Change the Holley valve covers side-for-side (to put the hole with the rag in it at the front of the driver's side);

    Use a baffled grommet in the hole with the rag along with a right-angle PCV valve;

    Run a short length of fuel/vapor hose from the PCV valve to the big port on the front of the Edelbrock/Carter carburetor;

    Done.

    :)
     
    Last edited: Oct 28, 2010
  7. Hdonlybob
    Joined: Feb 1, 2005
    Posts: 3,950

    Hdonlybob
    Member

    missysdad1,
    Yes, that picture is the engine I am talking about.
    Thanks for all help. I will do as you suggested above.
    I am happy now.....damn, love this forum!! :D
    Cheers,
    Bob
     
  8. Motion bird
    Joined: Jul 29, 2008
    Posts: 50

    Motion bird
    Member

    This is the setup I put on my car(I know its a muscle car). I put some thought into it to design a system that was going o give me the most bang for the buck. Most of our cars dont have air conditioning,so we are going to be driving at low speeds with the windows open. Most of them run somewhat rich and make a lot of stinky vapor in the crank case. The end result was always and engine that stunk like a junyard full of old taxi cab engines. The biggest issue for me was keeping stink out of the passenger compartment. Here is what I have.

    A typical PCV valve in a baffled valve cover hole. I had to smash the baffle to clear the roller rockers,but it seems to be fine. The other side I took the baffle out and used a Mopar style breather with a 5/8" piece of heater hose just shoved into a hole in the base of the air cleaner. My line of thinking was that when acclerating the pcv valve gets nearly no vacum,and the engine is making the most blowby. Using a breather alone would have left me with stinky vapor chugging out into the car. This setup allows the stinky vapor to get pulled into the air cleaner by the slight amount of low pressure that is caused by the air filter. All the OEM's did this,GM used a crappy setup with the gauze breather in the air filter housing which left most tired engines with an air filter housing full of dirty oil. Mopar used a superior setup with a breather full of steel guaze on the cover before the vent tube. The oil that is drawn up just drains back down into the engine. You can get the breathers in the racing style like mine or in the oem style which is basically round with the tube coming out the side. The OEM style is more retro looking and would look more at home on a traditional car.

    Aside from the "late model" look,this setup shuld be doable for you using basic period correct looking parts.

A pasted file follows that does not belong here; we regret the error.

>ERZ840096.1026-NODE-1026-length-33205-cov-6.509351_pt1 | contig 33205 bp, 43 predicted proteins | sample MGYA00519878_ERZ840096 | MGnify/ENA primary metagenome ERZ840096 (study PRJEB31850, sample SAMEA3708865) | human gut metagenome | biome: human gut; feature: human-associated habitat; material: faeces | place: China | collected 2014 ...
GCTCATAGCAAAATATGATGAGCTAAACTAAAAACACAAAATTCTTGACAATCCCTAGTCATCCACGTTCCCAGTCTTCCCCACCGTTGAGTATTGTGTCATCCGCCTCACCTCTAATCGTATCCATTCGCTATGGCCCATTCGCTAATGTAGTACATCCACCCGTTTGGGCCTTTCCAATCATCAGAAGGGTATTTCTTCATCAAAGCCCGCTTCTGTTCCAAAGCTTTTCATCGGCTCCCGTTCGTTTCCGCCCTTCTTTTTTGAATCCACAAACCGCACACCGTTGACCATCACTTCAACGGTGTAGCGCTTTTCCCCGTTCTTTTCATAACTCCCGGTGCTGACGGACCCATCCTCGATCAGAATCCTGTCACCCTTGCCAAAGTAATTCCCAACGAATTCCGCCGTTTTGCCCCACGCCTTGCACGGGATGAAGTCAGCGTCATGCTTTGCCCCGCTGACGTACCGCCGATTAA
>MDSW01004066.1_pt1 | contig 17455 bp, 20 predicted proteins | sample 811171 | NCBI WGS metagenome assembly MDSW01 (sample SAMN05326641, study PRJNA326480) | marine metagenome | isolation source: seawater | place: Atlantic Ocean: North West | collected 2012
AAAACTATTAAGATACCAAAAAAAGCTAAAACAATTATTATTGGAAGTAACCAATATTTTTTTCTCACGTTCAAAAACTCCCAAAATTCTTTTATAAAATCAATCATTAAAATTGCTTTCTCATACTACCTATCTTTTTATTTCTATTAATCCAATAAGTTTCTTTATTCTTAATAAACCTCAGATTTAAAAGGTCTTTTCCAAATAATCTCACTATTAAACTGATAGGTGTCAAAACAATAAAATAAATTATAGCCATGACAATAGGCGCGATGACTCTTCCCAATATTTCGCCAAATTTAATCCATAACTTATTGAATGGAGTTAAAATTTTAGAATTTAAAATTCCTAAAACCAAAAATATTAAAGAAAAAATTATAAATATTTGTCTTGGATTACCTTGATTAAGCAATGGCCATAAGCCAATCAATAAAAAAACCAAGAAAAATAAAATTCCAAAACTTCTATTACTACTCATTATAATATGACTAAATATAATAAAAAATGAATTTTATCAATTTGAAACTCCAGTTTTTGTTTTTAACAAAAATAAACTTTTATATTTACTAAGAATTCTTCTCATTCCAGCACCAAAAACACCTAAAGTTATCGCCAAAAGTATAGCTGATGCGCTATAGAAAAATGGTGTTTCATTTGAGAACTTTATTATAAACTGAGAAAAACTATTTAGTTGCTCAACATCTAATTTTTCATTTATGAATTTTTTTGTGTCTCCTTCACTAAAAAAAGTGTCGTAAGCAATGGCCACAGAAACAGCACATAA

Good luck.

    [​IMG]
     
  9. MrFalcon62
    Joined: Sep 9, 2010
    Posts: 249

    MrFalcon62
    Member

    WOW!!! I was just about to ask the same question! I also have a non-baffled valve cover on my straight 6...and i'm tired of my engine drinking oil.

    this forum is great! there is so much great knowledge out there!
     
  10. RustyNCA
    Joined: Feb 18, 2009
    Posts: 406

    RustyNCA
    Member

    Thanks for tips on this. I do have one of those under carb plates, and I picked up some more risers and one of them was tapped. I believe the motor is a late 70s truck motor and the block does not have provide access to the crankcase.

    I assume I need to pull from the valve cover on the passenger side then? That kind of sucks that I need to drill into the old valve covers or can I pull from the base of the intake that goes into the valley?

    Here is my current setup. The riser the wolf whistle is mounted on does go into the valley, but it is closed off, I just used it as a mounting point. Can I pull from it for a pvc system and not have to mess with the Valve covers?

    Thanks for the help
    RustyNCA

    [​IMG]
     
  11. missysdad1
    Joined: Dec 9, 2008
    Posts: 3,022

    missysdad1
    ALLIANCE MEMBER

    I think I'd use a '64-'65 Corvette oil filler tube and matching '64-'65 Corvette NON-VENTED cap for access to the crankcase.

    [​IMG]


    Then I'd hook it up like this, using a threaded PCV valve where it says "metered orifice" on the diagram:

    [​IMG]

    (IGNORE THE PART OF THE DIAGRAM SHOWING A CONNECTION TO THE AIR CLEANER - THIS IS NOT NECESSARY ON YOUR MOTOR)

    The breathers already mounted on your valve covers will suffice for fresh air intake so no other changes will be necessary.

    Hope this helps!

    :)
     
  12. RustyNCA
    Joined: Feb 18, 2009
    Posts: 406

    RustyNCA
    Member

    Thanks Missysdad. That looks perfect for my problem and what I already have.

    I could use a short run from there to my first riser and run a pvc there.

    Thanks a ton
    RustyNCA
     
  13. missysdad1
    Joined: Dec 9, 2008
    Posts: 3,022

    missysdad1
    ALLIANCE MEMBER


    Ahhh...probably not.

    Your PCV (not PVC - that's plastic pipe) valve vacuum source needs to be just below the primary butterflies of the most active carburetor in order to be most effective. That would be the center carburetor in your case.